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Fathers' Perspectives on Coparenting in the Context of Child Feeding
- Khandpur, Neha, Charles, Jo, Davison, Kirsten K.
- Childhood obesity 2016 v.12 no.6 pp. 455-462
- child nutrition, childhood obesity, children, data analysis, diet, eating habits, fathers, interviews, mothers, parenting, planning, snacks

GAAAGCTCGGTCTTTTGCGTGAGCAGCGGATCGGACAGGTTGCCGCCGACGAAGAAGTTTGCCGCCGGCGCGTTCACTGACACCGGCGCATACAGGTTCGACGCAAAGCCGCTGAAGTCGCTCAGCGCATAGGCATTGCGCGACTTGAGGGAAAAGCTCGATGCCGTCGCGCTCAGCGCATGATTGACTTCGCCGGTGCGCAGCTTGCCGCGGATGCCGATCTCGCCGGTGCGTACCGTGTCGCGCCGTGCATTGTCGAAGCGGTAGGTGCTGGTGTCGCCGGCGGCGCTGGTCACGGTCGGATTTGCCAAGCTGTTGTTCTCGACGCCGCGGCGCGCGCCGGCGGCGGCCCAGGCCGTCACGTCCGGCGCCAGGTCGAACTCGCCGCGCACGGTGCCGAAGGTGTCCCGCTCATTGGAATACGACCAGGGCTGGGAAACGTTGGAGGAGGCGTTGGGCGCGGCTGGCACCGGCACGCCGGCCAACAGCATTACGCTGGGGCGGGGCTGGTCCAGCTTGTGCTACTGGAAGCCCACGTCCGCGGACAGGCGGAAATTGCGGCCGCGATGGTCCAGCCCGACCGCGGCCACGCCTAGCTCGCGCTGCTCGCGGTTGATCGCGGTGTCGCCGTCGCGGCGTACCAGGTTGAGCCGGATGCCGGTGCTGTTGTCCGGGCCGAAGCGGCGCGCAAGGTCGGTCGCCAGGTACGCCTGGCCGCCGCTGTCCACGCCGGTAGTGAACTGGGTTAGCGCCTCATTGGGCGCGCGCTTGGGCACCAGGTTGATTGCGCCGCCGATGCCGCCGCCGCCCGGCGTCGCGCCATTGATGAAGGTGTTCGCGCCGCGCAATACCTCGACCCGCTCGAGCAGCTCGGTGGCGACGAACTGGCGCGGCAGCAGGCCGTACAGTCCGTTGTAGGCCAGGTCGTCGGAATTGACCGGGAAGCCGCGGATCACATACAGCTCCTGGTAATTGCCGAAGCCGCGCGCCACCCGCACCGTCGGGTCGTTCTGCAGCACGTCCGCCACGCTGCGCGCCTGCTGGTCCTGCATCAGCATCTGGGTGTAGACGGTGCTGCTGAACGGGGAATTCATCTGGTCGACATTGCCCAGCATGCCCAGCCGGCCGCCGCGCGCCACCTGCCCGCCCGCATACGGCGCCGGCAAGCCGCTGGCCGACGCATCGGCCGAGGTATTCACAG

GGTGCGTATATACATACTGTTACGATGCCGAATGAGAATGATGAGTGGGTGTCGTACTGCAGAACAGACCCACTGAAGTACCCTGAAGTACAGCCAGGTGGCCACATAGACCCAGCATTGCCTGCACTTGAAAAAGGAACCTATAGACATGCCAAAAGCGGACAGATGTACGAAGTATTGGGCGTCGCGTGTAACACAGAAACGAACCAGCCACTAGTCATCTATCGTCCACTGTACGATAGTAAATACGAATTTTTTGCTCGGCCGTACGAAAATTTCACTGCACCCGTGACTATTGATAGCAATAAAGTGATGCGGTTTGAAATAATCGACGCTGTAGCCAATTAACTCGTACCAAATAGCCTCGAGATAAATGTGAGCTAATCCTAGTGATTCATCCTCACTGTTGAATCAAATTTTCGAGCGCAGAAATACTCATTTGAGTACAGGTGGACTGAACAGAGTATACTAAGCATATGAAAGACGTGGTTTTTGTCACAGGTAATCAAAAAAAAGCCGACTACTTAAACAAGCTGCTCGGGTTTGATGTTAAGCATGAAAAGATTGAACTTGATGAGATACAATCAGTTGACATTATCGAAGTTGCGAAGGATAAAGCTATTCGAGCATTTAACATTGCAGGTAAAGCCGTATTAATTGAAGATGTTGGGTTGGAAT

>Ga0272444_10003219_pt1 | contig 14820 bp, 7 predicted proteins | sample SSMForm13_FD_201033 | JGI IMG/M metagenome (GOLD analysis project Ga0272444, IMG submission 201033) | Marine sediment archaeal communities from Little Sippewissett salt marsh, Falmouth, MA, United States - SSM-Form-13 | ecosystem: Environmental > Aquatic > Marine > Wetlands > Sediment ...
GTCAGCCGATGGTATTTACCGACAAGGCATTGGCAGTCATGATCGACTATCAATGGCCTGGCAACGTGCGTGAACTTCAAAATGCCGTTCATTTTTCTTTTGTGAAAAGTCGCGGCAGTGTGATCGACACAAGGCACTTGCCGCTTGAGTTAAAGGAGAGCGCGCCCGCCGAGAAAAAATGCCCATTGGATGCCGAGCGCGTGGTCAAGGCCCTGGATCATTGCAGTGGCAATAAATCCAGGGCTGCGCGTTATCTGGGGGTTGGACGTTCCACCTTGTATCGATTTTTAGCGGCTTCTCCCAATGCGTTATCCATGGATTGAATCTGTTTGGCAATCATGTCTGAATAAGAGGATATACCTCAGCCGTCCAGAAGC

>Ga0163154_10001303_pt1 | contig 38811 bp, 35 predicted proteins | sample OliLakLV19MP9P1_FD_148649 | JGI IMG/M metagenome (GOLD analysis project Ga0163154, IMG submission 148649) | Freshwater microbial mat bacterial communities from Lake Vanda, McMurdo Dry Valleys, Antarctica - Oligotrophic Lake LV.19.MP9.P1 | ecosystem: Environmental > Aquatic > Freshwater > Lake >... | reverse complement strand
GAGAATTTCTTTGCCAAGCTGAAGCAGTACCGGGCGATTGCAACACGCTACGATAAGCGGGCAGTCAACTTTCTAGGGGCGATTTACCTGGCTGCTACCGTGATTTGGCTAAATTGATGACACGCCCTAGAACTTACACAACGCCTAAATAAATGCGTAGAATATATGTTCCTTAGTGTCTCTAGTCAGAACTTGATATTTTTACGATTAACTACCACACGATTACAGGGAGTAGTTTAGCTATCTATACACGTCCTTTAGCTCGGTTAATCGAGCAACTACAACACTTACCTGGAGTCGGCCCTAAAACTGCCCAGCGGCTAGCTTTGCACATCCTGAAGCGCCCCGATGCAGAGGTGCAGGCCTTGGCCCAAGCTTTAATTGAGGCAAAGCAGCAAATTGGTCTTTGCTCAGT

- Background: In a diverse sample of fathers, this study examined coparenting dynamics specific to (1) how fathers managed responsibilities for food parenting with the child's mother and (2) the extent to which their food parenting practices were co-operative versus conflicting with those of the mother.Methods: Semistructured interviews were conducted with 37 fathers (38 ± 9.1 years) using a piloted interview guide. Interview questions focused on the division of responsibility in food parenting practices, experiences of consistent versus conflicting practices, and the source and consequences of conflicting practices. The data were analyzed in QSR NVivo 10 using thematic analysis.Results: Sixty-two percent (N = 23) of fathers reported sharing food parenting responsibilities with the child's mother. Among the remaining fathers, approximately half reported being solely responsible for food parenting (N = 6) and half reported that the mother was solely responsible (N = 8). Fathers reported using a variety of approaches to manage planning, procuring, and preparing food with mothers. Cooperative food parenting practices were reported by approximately half of the fathers in this sample. A large percentage of fathers (40%) also reported instances of conflicting food parenting practices. Conflicting practices typically focused on access to energy-dense, nutrient-poor snacks and introducing variety into the diet. Dissimilarities in practices were driven by differences in parental eating habits, feeding philosophies, and concern for child health, and often resulted in child tantrums or refusal to eat.Conclusions: This study identifies potential sources of inconsistencies in components of coparenting that would be important to address in future interventions.